The USPTO recently proposed changes which would force foreign trade mark applicants to engage a US-based attorney, in a bid to limit inaccurate and fraudulent applications by self-filers. The proposed changes, published by means of a Notice of Proposed Rulemaking (NPR) on 15 February 2019, will affect foreign applicants who would otherwise be permitted to file trade marks directly with the USPTO without engaging a certified US attorney.
The NPR Summary reads: America Patent and Trademark Office (USPTO or Office) proposes to amend the principles of Practice in Trademark Cases as well as the rules regarding Representation of Others Before the Patent Inventhelp and Trademark Office to require applicants, registrants, or parties to some proceeding whose domicile or principal place of business will not be located within the United States (U.S.) or its territories (hereafter foreign applicants, registrants, or parties) to become represented by a lawyer who may be an energetic member in good standing in the bar of the highest court of any state inside the U.S. (like the District of Columbia as well as any Commonwealth or territory of the U.S.). A requirement that such foreign applicants, registrants, or parties be represented with a qualified U.S. attorney will instill greater confidence inside the public that U.S. registrations that issue to foreign applicants are not subject to invalidation for reasons like improper signatures and use claims and encourage the USPTO to better use available mechanisms to enforce foreign applicant compliance with statutory and regulatory requirements in trademark matters.
At Michael Buck IP, we already work closely with several licensed US attorneys who will still help with expanding protection of our own client’s trade marks into the usa. No changes to these arrangements will likely be necessary and we remain accessible to facilitate US trade mark applications on the part of our local clients.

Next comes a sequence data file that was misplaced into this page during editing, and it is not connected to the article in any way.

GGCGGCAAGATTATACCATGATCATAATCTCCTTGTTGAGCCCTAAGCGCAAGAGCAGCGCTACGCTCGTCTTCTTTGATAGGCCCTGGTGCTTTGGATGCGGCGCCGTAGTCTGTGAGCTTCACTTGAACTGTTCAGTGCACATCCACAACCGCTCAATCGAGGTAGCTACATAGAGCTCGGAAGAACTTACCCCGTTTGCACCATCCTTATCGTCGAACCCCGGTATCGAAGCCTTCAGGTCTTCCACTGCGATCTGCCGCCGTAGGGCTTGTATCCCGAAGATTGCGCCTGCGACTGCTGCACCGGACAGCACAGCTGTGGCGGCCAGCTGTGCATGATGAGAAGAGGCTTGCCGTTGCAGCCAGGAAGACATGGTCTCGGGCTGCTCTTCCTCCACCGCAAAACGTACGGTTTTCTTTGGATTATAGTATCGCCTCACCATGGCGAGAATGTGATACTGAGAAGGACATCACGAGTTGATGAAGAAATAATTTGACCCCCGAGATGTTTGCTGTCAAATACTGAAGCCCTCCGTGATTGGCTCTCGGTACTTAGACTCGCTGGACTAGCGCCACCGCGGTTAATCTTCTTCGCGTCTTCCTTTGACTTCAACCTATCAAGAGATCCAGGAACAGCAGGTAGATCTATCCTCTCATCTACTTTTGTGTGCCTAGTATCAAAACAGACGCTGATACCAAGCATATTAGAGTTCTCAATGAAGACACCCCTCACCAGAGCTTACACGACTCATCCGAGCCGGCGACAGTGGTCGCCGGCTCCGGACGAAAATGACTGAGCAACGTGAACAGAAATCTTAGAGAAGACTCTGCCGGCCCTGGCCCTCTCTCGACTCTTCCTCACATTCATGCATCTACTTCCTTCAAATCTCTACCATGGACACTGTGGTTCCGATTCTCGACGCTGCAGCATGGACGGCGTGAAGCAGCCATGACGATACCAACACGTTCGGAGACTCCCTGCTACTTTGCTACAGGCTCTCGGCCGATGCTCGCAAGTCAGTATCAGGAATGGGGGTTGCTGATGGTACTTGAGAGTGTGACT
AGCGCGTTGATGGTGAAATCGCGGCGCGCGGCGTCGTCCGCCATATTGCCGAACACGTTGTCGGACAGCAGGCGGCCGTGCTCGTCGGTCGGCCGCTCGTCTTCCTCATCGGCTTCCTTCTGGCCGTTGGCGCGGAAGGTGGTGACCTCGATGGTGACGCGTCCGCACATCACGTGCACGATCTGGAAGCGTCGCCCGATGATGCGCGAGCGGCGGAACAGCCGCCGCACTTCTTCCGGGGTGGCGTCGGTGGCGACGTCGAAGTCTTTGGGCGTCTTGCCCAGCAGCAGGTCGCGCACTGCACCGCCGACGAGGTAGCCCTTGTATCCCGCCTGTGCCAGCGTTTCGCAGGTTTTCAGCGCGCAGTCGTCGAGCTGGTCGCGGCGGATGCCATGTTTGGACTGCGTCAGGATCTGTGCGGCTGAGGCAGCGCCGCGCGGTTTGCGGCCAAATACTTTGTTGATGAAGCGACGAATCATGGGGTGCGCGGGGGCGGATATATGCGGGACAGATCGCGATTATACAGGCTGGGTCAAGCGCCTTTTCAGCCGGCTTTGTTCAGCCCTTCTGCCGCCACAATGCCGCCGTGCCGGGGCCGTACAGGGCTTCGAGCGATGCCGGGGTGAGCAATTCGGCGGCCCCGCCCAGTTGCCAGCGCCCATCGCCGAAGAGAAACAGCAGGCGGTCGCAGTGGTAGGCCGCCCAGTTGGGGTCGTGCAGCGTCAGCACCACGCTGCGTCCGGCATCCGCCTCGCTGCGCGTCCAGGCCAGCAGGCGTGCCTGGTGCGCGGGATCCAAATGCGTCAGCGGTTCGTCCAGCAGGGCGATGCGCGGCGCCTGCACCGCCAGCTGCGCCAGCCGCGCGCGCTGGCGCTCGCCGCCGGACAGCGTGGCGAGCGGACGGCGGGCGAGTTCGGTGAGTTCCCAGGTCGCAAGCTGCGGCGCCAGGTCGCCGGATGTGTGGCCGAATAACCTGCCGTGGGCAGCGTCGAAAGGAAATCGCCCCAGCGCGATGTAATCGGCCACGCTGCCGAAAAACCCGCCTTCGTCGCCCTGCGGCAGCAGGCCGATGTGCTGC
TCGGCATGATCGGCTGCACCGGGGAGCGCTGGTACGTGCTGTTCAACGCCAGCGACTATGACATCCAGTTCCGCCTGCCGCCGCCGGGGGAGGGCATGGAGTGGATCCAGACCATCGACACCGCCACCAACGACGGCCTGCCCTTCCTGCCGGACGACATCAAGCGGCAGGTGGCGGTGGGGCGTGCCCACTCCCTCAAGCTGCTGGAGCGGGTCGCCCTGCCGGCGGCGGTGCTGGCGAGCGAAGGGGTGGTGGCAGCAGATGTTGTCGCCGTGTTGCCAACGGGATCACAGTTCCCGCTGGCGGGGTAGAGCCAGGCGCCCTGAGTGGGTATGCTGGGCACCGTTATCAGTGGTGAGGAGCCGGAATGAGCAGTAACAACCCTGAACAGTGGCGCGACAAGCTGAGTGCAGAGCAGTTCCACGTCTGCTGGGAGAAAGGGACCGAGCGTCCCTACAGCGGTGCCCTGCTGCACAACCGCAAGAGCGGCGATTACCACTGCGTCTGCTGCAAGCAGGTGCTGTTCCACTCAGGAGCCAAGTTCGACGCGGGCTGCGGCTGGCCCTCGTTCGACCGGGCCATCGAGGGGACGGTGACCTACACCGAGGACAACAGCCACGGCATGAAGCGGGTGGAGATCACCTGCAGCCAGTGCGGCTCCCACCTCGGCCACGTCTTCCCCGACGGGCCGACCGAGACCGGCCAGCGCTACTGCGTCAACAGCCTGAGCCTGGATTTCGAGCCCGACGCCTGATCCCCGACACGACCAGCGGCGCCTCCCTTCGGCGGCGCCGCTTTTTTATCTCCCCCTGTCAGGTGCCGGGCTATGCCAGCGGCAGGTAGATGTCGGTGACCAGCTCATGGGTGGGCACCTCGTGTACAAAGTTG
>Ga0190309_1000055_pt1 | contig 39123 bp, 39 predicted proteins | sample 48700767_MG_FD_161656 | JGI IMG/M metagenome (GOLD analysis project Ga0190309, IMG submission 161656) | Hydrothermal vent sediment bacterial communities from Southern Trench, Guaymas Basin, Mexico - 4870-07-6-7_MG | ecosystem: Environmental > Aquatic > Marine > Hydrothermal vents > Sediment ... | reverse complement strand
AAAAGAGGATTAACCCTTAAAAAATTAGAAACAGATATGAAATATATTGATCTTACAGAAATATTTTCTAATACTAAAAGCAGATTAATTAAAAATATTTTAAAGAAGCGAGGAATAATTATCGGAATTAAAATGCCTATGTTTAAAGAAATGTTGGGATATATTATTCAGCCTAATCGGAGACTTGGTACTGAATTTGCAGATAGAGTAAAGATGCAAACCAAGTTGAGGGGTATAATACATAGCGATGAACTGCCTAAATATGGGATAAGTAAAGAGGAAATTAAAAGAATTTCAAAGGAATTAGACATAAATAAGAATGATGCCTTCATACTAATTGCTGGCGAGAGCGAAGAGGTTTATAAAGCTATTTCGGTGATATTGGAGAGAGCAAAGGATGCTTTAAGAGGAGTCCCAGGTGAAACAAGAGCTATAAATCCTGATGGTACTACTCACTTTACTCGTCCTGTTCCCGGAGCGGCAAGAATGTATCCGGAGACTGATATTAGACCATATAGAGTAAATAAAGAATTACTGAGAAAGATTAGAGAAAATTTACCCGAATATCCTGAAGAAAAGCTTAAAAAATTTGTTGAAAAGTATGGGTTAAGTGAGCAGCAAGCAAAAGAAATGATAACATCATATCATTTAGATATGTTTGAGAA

U . S . designations filed through the Madrid protocol will fall within the proposed new requirements. However, it is anticipated that this USPTO will review procedures for designations which proceed to acceptance at the first instance to ensure that a US Attorney will not need to be appointed in this instance. Office Actions must be responded to by qualified US Attorneys. This change will affect self-filers into the usa – our current practice of engaging a US Attorney to answer Office Actions for our local clients will not change.
A large change is set to come into force for Australian trade mark owners, who, from 25 February 2019, will no longer be capable of rely on the commencement of infringement proceedings as a defence to groundless threats. Currently, a trade mark owner who commenced infringement proceedings against another party was exempt coming from a cross-claim of groundless or unjustified threats. However, this may soon not be possible.
This amendment to the Trade Marks Act will bring consistency throughout the Patenting An Idea, Designs Act, Plant Breeder’s Rights Act as well as the Trade Mark Act, which until now, was the sole act to enable this defence. We expect that removing this section of the Trade Marks Act will permit the “unjustified threats” provisions from the Trade Marks Act to become interpreted comparable to vuiatc Patents Act. Thus, we feel chances are that in the event infringement proceedings are brought against a party who may be ultimately found not to be infringing or the trade mark is found to become invalid, the trade mark owner will likely be deemed to have made unjustified or groundless threats.
Additionally, a new provision is going to be added to the Inventhelp Invention Prototypes, Designs Act, Trade Marks Act and Plant Breeder’s Rights Act affording the court the ability to award additional damages when one is deemed to get made unjustified threats of proceedings for infringement. The court will consider a number of factors, including the conduct of the trade mark owner after making the threat, any benefit derived by the trade mark owner from the threat and also the flagrancy of the threat, in deciding whether additional damages have to be awarded up against the trade mark owner.